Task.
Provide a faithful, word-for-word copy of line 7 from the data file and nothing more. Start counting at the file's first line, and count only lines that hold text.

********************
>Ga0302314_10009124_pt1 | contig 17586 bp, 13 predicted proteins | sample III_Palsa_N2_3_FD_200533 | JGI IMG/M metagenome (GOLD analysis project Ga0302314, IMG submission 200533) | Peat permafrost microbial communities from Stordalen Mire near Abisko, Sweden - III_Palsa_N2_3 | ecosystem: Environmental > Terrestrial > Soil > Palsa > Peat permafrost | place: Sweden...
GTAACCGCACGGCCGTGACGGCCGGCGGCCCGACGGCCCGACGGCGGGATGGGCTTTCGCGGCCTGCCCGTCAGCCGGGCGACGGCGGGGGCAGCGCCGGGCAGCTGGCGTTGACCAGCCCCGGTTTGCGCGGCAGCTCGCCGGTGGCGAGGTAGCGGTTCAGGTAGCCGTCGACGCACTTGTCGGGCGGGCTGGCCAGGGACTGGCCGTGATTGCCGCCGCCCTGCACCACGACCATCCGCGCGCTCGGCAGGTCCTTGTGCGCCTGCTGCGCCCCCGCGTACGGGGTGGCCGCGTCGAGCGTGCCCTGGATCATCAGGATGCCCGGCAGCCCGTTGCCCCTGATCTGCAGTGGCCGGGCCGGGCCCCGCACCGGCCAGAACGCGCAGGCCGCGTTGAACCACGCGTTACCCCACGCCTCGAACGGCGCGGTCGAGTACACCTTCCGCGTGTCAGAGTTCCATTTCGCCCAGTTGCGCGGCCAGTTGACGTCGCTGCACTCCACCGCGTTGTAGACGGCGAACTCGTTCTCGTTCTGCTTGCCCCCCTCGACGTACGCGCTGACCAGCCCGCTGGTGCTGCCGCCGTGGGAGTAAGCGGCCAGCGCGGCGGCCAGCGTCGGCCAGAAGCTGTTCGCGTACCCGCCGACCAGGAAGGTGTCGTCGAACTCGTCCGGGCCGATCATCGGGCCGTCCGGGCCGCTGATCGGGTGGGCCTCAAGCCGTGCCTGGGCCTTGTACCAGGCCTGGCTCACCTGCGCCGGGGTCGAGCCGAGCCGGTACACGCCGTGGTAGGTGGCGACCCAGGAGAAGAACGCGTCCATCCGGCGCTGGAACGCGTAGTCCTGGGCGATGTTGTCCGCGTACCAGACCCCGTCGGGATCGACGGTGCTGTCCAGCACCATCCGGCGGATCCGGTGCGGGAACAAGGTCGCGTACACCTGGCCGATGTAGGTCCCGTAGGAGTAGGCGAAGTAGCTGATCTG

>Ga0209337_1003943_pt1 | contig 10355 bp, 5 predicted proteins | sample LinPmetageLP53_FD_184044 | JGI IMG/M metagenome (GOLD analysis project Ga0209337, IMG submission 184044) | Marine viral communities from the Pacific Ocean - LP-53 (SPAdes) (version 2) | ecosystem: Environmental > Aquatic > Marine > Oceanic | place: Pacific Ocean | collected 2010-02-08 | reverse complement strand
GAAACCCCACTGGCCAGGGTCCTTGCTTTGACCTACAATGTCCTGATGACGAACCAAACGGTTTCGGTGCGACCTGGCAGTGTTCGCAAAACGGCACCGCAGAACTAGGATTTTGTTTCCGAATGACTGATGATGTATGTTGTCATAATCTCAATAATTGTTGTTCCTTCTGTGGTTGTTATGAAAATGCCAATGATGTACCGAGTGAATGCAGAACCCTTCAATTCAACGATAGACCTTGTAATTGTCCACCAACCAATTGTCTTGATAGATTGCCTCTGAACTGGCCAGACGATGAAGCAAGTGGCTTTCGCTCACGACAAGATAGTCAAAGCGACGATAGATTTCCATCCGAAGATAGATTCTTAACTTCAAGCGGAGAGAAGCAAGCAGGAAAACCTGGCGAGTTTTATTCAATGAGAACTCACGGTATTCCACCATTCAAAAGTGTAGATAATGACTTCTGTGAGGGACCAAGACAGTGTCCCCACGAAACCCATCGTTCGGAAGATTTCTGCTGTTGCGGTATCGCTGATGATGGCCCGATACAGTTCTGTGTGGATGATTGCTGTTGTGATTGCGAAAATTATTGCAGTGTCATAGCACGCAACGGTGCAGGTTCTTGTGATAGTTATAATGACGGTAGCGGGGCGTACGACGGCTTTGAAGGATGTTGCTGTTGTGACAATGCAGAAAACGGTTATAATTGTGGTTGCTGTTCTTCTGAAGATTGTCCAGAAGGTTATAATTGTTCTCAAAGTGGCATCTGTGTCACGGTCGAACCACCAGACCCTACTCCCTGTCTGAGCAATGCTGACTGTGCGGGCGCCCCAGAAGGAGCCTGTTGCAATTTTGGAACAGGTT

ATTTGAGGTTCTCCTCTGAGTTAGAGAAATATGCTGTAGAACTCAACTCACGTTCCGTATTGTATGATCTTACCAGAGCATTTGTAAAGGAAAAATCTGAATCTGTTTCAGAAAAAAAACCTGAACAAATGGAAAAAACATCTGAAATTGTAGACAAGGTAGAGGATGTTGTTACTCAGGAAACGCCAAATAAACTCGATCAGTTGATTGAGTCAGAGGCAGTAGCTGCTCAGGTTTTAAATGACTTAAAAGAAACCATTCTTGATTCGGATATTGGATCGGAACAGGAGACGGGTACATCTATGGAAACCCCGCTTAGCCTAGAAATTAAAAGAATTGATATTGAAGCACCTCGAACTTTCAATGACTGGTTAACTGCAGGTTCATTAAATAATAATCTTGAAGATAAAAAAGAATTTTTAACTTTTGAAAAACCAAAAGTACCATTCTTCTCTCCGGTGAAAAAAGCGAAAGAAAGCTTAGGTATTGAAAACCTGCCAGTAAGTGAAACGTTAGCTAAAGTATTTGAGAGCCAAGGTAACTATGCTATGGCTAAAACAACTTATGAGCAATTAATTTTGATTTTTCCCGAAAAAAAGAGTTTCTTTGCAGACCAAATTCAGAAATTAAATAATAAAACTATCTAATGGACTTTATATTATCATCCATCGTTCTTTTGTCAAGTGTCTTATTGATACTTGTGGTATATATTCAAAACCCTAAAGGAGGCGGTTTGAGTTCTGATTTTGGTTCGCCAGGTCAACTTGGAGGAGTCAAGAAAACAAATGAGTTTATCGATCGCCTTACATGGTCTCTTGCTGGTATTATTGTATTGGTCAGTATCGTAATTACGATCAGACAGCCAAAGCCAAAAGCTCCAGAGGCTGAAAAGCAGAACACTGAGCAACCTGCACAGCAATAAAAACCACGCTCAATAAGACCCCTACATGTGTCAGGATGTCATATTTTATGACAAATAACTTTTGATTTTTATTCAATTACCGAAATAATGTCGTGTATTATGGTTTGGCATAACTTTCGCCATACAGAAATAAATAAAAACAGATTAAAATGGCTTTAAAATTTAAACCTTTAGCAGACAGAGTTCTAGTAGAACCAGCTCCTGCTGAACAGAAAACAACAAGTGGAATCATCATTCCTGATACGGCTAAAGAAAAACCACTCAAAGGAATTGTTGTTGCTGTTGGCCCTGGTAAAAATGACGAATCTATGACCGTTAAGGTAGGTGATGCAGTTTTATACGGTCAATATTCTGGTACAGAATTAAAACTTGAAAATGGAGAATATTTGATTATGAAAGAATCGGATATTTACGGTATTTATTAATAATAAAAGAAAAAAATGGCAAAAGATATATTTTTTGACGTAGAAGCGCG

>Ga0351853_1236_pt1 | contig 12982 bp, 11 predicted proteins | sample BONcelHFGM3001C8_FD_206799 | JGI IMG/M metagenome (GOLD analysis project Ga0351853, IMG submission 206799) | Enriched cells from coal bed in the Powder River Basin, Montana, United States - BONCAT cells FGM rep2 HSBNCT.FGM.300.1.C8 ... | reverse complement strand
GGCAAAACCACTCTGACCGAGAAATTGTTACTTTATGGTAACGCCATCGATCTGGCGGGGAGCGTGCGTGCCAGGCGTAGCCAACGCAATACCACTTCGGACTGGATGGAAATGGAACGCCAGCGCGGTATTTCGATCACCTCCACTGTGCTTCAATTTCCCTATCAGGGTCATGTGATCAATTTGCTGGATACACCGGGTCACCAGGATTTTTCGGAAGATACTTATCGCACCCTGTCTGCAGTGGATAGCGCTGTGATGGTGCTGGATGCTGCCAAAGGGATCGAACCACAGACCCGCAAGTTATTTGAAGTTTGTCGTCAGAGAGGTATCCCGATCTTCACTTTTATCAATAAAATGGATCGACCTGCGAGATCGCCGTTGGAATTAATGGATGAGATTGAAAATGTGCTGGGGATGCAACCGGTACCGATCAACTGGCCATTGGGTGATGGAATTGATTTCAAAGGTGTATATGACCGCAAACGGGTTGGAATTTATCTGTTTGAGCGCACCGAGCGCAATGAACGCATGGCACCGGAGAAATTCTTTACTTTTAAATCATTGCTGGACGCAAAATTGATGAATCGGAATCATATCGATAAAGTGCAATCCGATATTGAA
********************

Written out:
GGCAAAACCACTCTGACCGAGAAATTGTTACTTTATGGTAACGCCATCGATCTGGCGGGGAGCGTGCGTGCCAGGCGTAGCCAACGCAATACCACTTCGGACTGGATGGAAATGGAACGCCAGCGCGGTATTTCGATCACCTCCACTGTGCTTCAATTTCCCTATCAGGGTCATGTGATCAATTTGCTGGATACACCGGGTCACCAGGATTTTTCGGAAGATACTTATCGCACCCTGTCTGCAGTGGATAGCGCTGTGATGGTGCTGGATGCTGCCAAAGGGATCGAACCACAGACCCGCAAGTTATTTGAAGTTTGTCGTCAGAGAGGTATCCCGATCTTCACTTTTATCAATAAAATGGATCGACCTGCGAGATCGCCGTTGGAATTAATGGATGAGATTGAAAATGTGCTGGGGATGCAACCGGTACCGATCAACTGGCCATTGGGTGATGGAATTGATTTCAAAGGTGTATATGACCGCAAACGGGTTGGAATTTATCTGTTTGAGCGCACCGAGCGCAATGAACGCATGGCACCGGAGAAATTCTTTACTTTTAAATCATTGCTGGACGCAAAATTGATGAATCGGAATCATATCGATAAAGTGCAATCCGATATTGAA